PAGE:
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Super Lice...why not?


First it was murder hornets. Then it was plague squirrels. And now, 2020 is throwing super lice at us. Lovely.

WGNTV reports that pediatricians are cautioning parents to be aware that lice are developing a resistance to your typical treatments. Meaning, these buggers are now becoming harder and harder to kill.

Dr. Kenneth Polin, a pediatrician that works at Lurie Children’s Primary Care and Town and Country Pediatrics, cautions, "Over the years, as with bacterial infections, and others, the agent of infection, the lice develop resistance. They select for genetics, if you will, that allow them to survive despite what used to be effective treatments."

Dr. Polin also suggests that, should your children get lice, consider re-treating them to make sure you kill off every last lice and their icky offspring that hatch seven to 10 days later.

Normally, the number of lice cases go up as kids wind down their summer camp days and head back into the classroom, where they may share hats, brushes, clothes and headbands that carry the itchy critters.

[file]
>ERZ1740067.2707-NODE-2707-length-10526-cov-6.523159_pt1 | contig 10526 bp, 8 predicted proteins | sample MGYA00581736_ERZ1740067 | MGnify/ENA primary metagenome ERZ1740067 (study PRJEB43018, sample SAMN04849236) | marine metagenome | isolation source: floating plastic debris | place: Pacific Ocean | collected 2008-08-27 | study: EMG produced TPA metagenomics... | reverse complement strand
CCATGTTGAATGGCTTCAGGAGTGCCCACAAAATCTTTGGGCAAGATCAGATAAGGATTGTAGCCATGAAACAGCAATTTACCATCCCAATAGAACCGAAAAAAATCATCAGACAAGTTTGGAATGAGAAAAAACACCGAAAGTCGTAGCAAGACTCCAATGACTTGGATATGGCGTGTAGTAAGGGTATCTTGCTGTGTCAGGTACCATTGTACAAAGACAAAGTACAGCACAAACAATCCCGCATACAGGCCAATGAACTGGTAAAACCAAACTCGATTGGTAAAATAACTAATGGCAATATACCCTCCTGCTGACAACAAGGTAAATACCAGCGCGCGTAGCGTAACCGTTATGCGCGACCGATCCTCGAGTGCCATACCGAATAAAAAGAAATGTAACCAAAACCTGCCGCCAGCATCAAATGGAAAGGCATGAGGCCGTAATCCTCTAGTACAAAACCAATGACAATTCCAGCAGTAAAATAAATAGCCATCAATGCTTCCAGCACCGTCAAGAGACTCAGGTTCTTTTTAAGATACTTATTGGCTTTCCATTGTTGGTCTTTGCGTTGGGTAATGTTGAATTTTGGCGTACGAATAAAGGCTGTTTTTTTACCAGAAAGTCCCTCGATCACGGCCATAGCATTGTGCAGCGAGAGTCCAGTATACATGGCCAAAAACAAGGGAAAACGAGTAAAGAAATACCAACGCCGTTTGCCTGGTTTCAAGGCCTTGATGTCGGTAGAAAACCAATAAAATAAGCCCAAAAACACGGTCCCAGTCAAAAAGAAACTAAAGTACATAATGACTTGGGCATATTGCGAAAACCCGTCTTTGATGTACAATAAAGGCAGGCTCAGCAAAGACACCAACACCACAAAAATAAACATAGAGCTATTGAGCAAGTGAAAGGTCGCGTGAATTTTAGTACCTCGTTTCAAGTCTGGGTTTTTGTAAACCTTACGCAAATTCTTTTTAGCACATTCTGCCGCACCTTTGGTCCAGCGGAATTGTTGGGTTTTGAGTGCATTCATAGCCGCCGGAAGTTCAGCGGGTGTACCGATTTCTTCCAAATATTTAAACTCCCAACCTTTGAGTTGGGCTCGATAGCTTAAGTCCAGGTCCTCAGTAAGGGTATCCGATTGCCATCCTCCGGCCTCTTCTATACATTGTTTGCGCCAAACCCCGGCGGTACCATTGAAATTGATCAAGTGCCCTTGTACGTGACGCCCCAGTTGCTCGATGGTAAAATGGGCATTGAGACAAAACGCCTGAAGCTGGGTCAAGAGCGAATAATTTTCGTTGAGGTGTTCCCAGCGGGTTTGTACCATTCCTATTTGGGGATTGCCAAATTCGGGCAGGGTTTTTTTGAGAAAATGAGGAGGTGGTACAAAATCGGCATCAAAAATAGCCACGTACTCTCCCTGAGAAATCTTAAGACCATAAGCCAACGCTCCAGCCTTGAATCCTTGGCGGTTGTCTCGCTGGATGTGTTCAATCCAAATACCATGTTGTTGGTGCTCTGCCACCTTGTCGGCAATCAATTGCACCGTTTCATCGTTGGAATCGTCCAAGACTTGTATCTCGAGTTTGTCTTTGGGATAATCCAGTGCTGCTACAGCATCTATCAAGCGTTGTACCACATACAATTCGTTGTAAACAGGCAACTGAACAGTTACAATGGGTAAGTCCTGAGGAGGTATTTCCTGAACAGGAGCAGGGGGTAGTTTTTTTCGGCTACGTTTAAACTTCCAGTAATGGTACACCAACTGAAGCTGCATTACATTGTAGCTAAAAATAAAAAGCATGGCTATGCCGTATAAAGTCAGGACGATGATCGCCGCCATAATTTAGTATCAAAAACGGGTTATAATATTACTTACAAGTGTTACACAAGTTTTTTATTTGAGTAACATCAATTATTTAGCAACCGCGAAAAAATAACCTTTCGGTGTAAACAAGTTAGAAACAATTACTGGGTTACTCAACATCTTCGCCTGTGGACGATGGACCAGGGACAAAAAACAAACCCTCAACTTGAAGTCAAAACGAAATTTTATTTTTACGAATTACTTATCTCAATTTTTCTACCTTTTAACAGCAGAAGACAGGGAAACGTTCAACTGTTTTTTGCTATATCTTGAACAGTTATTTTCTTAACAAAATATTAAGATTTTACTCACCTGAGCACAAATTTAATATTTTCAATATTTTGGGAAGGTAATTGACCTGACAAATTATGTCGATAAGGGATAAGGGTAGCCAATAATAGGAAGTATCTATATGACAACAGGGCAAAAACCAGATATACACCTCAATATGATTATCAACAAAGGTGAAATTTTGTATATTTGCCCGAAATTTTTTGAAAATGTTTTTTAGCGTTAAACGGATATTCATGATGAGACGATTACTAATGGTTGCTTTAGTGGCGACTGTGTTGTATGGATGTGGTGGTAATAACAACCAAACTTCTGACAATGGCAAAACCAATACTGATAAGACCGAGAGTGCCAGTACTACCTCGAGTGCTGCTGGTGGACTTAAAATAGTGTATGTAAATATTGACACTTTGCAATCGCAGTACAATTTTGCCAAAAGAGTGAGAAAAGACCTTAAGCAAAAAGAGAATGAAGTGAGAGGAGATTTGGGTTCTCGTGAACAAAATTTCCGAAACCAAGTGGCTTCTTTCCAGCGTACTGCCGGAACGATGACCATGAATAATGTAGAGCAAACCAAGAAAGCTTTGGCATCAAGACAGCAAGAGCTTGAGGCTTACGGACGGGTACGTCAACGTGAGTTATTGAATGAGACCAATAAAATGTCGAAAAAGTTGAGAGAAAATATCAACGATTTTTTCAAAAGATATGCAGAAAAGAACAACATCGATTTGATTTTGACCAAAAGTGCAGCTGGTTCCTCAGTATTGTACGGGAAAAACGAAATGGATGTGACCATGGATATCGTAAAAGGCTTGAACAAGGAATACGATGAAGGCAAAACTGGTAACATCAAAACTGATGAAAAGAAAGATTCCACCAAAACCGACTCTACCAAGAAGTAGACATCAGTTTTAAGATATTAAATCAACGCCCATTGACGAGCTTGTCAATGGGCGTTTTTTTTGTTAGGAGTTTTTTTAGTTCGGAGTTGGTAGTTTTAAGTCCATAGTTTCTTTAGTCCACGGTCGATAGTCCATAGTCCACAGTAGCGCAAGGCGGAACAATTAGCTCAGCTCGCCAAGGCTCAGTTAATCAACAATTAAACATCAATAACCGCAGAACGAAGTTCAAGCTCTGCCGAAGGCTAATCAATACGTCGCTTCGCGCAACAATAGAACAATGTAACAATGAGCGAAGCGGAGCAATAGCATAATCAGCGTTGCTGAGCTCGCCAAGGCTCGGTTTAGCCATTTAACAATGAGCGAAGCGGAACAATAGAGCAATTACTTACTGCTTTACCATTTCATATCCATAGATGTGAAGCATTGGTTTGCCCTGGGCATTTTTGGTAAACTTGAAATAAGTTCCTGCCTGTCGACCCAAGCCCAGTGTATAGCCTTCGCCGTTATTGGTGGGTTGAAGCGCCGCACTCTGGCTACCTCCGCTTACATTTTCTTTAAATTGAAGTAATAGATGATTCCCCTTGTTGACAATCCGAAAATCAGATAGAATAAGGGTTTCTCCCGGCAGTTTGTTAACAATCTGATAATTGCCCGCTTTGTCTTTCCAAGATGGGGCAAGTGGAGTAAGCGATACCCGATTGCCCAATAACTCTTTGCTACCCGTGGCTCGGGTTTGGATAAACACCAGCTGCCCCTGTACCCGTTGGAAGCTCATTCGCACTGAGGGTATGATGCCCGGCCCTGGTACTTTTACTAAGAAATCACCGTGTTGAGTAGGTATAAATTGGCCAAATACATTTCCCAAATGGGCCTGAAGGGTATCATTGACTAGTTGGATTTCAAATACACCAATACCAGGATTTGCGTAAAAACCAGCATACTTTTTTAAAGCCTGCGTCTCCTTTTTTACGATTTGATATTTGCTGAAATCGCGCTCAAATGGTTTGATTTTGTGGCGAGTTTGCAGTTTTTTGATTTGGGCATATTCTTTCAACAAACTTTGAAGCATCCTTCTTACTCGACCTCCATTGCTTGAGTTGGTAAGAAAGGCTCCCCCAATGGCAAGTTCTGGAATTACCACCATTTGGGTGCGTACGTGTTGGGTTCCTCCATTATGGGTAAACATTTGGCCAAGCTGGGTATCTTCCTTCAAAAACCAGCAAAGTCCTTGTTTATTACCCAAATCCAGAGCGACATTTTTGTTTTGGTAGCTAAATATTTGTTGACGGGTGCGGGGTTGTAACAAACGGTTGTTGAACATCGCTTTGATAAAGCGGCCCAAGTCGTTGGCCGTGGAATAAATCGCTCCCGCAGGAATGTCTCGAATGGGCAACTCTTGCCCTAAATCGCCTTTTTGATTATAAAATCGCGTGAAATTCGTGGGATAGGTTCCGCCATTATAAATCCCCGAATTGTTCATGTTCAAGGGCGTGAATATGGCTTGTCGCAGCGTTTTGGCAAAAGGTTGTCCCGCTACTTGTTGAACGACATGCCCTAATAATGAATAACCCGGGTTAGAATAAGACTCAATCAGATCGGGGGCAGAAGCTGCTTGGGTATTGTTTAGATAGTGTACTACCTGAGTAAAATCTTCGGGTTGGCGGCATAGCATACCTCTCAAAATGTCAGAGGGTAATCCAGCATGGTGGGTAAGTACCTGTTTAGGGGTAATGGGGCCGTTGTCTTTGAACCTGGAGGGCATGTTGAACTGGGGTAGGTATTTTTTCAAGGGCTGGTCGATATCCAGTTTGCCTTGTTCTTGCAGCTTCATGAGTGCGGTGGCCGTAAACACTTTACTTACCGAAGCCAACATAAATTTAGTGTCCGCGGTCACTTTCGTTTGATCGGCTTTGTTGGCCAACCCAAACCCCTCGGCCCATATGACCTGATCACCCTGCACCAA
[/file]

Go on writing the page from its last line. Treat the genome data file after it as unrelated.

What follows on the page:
Which means, parents need to be more vigilant when it comes to checking what's on their child's head, especially with the new era of social distancing which could complicate simple lice checks at school.

"Parents can go online and see how to check their own children for lice if they are concerned," Said Dr. Polin. "More importantly, is parents maintaining an ongoing surveillance for their children. Because during the course of the year when their children are less than optimally socially distant, they are more likely to encounter other kids with lice, or clothing with lice on it, such as coats, and develop the infestation of the lice."

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